It is important to assess how each swimmer respond to criticism. How it is delivered will have an impact on how the swimmer responds. Any criticism should be done in private. Present criticism as a positive challenge to improve. Some swimmers respond well to harsh criticism, becoming more motivated and thus achieving good results. The good coach is able to use criticism in a productive way. Never underestimate the ‘I’ will show you’ attitude that some swimmers have – it can help them to achieve great goals. This is particularly so with high-achieving swimmers.
It can also be useful to talk as a group when addressing any faults. For example: ‘‘How about trying to get our hands in line with our shoulders when entering the water. This will stop us zigzagging.“
Motivational and encouraging
A coach who shows enthusiasm and energy on the pool deck is likely to motivate the swimmers. However, the training environment will rearely provide a stimulus more exciting than that encountered at a competition.
Motivational words from the coach can have enormous impact on th eswimmer. Motivation is a major factor in determining successful performance. When swimmers understand that true motivation comes from within they are more likely to achieve success.
A swimmer’s motivation is likely to decrease if personal goal are not being achieved. Motivation to improve skills should be high all the time, not just for a short period before any given competition.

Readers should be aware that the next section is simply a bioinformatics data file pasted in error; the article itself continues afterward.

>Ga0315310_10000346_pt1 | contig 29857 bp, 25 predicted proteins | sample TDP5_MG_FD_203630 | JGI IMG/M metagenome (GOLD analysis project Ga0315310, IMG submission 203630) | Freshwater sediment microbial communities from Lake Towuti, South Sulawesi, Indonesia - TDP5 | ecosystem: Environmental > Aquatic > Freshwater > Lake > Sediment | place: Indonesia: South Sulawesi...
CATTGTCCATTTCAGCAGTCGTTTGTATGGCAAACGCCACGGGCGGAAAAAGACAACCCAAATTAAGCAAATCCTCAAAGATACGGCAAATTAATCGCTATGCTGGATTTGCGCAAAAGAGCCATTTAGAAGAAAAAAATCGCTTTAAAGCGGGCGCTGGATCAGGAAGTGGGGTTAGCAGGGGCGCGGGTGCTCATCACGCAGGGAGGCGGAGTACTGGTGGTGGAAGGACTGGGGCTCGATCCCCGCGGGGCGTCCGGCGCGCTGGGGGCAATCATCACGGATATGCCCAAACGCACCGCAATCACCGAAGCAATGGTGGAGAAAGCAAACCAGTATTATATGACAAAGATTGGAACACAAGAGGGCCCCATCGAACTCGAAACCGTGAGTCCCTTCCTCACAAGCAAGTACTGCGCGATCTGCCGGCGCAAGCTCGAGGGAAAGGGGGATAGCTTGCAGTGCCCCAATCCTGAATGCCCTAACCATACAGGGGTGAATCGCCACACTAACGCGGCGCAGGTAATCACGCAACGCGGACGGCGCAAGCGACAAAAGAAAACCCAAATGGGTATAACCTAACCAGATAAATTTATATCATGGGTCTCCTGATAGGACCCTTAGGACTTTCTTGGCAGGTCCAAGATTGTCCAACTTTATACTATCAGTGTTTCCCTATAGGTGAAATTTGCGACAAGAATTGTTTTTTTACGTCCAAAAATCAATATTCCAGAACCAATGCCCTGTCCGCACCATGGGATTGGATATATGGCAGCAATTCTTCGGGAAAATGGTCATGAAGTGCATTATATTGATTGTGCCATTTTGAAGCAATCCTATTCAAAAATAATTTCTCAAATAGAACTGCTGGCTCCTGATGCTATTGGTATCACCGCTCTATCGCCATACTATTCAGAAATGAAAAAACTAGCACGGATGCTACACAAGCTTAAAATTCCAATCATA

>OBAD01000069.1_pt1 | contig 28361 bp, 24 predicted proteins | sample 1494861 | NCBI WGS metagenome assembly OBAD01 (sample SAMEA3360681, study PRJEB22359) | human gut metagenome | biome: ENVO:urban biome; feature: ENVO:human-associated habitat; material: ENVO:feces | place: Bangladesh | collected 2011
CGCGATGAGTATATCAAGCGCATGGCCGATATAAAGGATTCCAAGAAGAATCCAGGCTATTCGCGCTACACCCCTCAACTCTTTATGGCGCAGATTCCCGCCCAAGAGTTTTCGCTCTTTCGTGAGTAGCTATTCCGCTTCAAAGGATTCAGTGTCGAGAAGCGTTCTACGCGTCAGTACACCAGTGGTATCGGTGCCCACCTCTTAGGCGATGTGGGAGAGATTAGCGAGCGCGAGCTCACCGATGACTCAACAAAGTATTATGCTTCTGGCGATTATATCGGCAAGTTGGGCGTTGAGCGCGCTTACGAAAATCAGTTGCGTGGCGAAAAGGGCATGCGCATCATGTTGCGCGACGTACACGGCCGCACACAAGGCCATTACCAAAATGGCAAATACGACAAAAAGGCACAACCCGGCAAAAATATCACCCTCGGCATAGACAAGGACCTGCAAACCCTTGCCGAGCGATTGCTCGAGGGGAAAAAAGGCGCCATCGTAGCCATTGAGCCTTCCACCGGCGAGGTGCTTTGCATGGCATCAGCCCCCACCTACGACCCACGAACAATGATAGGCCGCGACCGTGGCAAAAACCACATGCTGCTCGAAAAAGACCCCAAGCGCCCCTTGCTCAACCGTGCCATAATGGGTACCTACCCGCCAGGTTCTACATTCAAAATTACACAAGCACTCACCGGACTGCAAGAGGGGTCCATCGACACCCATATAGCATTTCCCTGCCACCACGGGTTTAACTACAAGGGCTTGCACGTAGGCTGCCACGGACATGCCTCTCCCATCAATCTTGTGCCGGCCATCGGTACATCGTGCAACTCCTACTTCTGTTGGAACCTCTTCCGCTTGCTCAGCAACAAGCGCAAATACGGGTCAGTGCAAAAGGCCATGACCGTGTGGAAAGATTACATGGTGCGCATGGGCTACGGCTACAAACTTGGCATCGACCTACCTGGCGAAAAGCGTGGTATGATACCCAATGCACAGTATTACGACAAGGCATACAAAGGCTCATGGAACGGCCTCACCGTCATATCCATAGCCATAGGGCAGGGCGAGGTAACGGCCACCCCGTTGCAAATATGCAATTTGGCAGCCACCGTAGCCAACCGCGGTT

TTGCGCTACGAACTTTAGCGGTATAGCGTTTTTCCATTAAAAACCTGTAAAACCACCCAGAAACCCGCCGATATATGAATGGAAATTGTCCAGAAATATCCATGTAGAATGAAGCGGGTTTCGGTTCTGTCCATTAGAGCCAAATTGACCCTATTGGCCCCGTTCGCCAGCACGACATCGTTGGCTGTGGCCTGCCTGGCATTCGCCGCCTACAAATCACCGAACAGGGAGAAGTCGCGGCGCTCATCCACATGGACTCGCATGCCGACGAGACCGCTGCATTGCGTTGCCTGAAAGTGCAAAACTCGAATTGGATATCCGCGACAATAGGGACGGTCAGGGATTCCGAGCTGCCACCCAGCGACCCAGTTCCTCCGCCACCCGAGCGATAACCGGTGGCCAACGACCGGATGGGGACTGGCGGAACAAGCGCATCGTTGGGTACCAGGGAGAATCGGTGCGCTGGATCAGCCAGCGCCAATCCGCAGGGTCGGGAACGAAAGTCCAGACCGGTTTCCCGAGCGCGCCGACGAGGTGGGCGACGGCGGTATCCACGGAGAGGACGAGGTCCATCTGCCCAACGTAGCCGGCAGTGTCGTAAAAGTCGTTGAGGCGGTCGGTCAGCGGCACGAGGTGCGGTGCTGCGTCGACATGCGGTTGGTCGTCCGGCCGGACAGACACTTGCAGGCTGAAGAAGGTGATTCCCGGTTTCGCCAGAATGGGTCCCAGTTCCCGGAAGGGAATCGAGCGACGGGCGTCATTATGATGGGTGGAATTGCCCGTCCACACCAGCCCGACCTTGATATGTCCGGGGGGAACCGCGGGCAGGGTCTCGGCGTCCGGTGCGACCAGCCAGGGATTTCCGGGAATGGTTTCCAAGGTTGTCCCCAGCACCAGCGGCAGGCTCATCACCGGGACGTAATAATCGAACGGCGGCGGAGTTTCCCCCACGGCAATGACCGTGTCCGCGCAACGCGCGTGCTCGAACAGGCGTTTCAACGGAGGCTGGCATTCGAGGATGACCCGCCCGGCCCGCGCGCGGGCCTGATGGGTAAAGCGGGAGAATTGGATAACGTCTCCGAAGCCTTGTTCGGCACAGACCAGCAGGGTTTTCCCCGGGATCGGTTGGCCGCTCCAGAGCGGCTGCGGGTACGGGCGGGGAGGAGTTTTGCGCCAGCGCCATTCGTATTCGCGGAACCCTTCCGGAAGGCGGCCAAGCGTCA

The coach should maximize motivation by giving praise sensibly. As swimmers learn and develop, praise must be generous. Every swimmer should receive some positive words in every lesson they have. However, praise must also be earned – and felt to be earned – in order for the swimmer to respect it.If used all the time, the impact diminishes.
Some swimmers performing at high levels respond to a regimented approach. A rigid, disciplined approach is sometimes necessary for elite performance, when the difference between winning and losing can be a millimeter. Champion swimmers respond to a disciplined training environment – they need it to perform at an optimum level. Many high-level coaches are good disciplinarians – they create a productive atmosphere in the group. However, the nature of the discipline needs to develop not destroy.
As with most teaching tools, discipline when used intelligently and with a logical purpose is an important aspect of an effective teaching program.
However, coaches must be flexible enough to allow fun and relaxed period in any group. Their training must be enjoyable and challenging. It is the coach’s role to achieve the right balance – a disciplined yet enjoyable training environment.